However, lately, a new automotive trend has seen this model cycle reduced to 1-2 years. Automotive companies are now more inclined to release newer models more frequently, allowing them to increase their revenues as people upgrade their cars. This may mean that firms may choose to target more niche demographics with their latest models, allowing them to cater to specific needs and adopt a consumer-centric approach.
However, the increased pace may mean that automotive manufacturers may be hard-pressed to keep development costs low. With an accelerated pace comes a greater cost of R&D, so only time will tell if this trend is sustainable in the long-run.
Digital Marketing & Dealing
The coronavirus pandemic has propelled the automotive industry into the digital landscape this year – with mixed results. So far, 81% of the buyers are not comfortable buying new or old cars online, so there is a certain reluctance from consumers, especially when it comes to such a big-ticket purchase.
However, as marketing experts scramble to devise a seamless shopping experience, complete with detailed virtual tours and frictionless payment methods, manufacturers hope to normalise buying cars online and drive that level of trust up.
In the short-term, car dealers and automakers may struggle to retrain their current staff to adapt to the imposed changes. However, the payoff may be worth it, allowing the industry to reach more consumers faster – and with lower workforce and showroom expenditures – in the long run.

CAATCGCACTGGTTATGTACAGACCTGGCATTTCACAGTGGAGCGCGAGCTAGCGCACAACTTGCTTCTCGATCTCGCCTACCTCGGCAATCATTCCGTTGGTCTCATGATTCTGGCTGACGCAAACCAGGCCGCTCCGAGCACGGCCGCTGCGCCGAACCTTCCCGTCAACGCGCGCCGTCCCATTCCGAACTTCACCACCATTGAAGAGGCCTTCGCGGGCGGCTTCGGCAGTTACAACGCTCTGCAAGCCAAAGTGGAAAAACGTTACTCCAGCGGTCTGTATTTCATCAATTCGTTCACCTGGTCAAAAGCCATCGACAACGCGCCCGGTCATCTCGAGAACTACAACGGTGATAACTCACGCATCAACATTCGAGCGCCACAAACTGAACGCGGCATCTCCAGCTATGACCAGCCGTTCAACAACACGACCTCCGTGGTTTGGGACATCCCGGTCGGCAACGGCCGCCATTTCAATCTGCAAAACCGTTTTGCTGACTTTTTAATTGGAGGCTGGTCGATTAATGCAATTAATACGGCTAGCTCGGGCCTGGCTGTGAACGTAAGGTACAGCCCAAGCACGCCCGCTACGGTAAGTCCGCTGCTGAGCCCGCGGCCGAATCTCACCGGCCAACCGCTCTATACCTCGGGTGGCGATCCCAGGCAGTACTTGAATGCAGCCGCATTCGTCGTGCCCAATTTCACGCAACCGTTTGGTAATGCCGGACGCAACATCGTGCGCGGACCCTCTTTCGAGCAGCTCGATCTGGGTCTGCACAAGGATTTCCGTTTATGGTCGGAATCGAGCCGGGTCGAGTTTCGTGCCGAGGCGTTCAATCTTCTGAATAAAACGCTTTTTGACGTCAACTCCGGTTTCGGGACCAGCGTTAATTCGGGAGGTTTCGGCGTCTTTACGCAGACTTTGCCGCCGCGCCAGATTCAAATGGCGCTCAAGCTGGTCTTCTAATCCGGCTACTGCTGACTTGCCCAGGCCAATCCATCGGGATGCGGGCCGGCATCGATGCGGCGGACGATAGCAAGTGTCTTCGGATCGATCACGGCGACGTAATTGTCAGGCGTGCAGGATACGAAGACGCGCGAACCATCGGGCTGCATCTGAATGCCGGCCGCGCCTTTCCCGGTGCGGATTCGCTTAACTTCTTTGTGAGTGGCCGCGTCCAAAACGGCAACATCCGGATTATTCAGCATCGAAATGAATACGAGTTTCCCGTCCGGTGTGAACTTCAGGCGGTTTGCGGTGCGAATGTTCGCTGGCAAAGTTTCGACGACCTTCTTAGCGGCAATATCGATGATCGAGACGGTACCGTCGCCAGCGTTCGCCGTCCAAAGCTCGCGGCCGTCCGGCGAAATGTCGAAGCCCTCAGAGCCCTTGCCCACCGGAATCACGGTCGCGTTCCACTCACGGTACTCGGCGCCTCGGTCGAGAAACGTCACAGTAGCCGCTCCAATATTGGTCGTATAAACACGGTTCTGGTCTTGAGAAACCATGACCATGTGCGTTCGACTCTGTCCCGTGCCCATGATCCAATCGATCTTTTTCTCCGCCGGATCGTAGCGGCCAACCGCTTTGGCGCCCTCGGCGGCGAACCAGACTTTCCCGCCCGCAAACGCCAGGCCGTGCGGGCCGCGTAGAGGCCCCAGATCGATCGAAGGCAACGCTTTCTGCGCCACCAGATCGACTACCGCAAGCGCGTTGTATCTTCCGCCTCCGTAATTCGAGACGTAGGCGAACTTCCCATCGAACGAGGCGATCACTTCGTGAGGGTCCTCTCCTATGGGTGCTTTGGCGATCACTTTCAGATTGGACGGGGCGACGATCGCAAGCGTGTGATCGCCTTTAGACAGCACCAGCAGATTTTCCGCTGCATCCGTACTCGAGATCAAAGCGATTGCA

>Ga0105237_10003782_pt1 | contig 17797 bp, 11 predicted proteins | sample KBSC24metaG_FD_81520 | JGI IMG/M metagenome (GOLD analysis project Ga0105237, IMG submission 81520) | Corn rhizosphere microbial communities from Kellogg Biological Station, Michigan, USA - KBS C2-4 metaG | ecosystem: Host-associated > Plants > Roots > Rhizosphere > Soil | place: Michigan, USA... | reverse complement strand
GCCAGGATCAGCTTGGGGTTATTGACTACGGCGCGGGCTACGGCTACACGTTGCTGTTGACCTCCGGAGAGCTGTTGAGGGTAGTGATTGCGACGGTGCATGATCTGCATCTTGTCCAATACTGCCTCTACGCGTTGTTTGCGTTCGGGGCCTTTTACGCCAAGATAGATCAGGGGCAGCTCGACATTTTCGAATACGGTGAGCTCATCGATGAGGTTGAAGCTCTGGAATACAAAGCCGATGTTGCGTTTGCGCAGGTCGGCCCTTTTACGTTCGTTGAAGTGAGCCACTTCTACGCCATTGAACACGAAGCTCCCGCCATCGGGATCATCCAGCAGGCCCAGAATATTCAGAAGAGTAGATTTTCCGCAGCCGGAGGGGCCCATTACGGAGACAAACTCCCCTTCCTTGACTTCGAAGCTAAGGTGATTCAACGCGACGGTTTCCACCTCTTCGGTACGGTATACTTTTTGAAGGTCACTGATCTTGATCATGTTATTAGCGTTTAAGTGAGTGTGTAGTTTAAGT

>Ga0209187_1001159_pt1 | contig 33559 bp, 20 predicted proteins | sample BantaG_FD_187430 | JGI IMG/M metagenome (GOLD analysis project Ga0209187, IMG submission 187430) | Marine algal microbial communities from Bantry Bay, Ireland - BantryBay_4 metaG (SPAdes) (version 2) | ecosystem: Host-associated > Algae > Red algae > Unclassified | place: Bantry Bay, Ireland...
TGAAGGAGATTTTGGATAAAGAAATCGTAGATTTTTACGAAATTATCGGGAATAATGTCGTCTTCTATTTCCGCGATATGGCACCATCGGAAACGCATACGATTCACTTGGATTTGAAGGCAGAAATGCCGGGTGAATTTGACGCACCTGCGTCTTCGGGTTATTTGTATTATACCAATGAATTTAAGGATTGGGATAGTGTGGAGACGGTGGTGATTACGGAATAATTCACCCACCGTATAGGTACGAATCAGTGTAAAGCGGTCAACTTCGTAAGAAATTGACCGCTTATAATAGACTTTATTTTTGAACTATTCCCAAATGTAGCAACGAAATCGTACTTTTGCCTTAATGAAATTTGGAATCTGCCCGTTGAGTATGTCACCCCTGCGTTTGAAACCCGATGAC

The usage of vehicles has benefited mankind by making commuting easy. However, cars contribute to 15% of carbon dioxide emissions, which depletes precious fossil fuel reserves and causes potentially irreversible environmental damage.
Electric cars, on the other hand, are lauded by proponents for their higher levels of energy efficiency, reducing fuel usage and harmful emissions. Run by batteries, they can be charged on clean energy from renewable sources. In fact, several major automotive companies have jumped on this bandwagon, developing their own electric models.
However, the technology still faces doubts from the consumer side. For greater adoption, the prices need to be lower. In addition, infrastructure is still lacking, with charging stations difficult to locate in more rural areas.
Aside from electric cars, shared mobility is a growing industry. A subsection of the sharing economy, which encompasses coworking spaces and short-term leases, shared mobility encourages people to share vehicles so that transportation requirements get met without increasing the number of vehicles used.
In a more commercial application, Uber has also leveraged shared mobility to encourage others to share their vehicles for profit, tapping into an existing network of individually-owned cars without needing to raise the corresponding capital to back it up.
In Singapore, a new startup called Beam promotes e-scooters. They offer integrated e-scooter for shared mobility. Users find the nearest Beam e-scooter through the official app, use it for transport, and then park it in the visible public spot for other users.
Although COVID-19 has certainly dampened enthusiasm in shared mobility systems, there is no doubt that this cost-effective profit model will likely find a way to survive – and flourish – albeit in new and novel ways.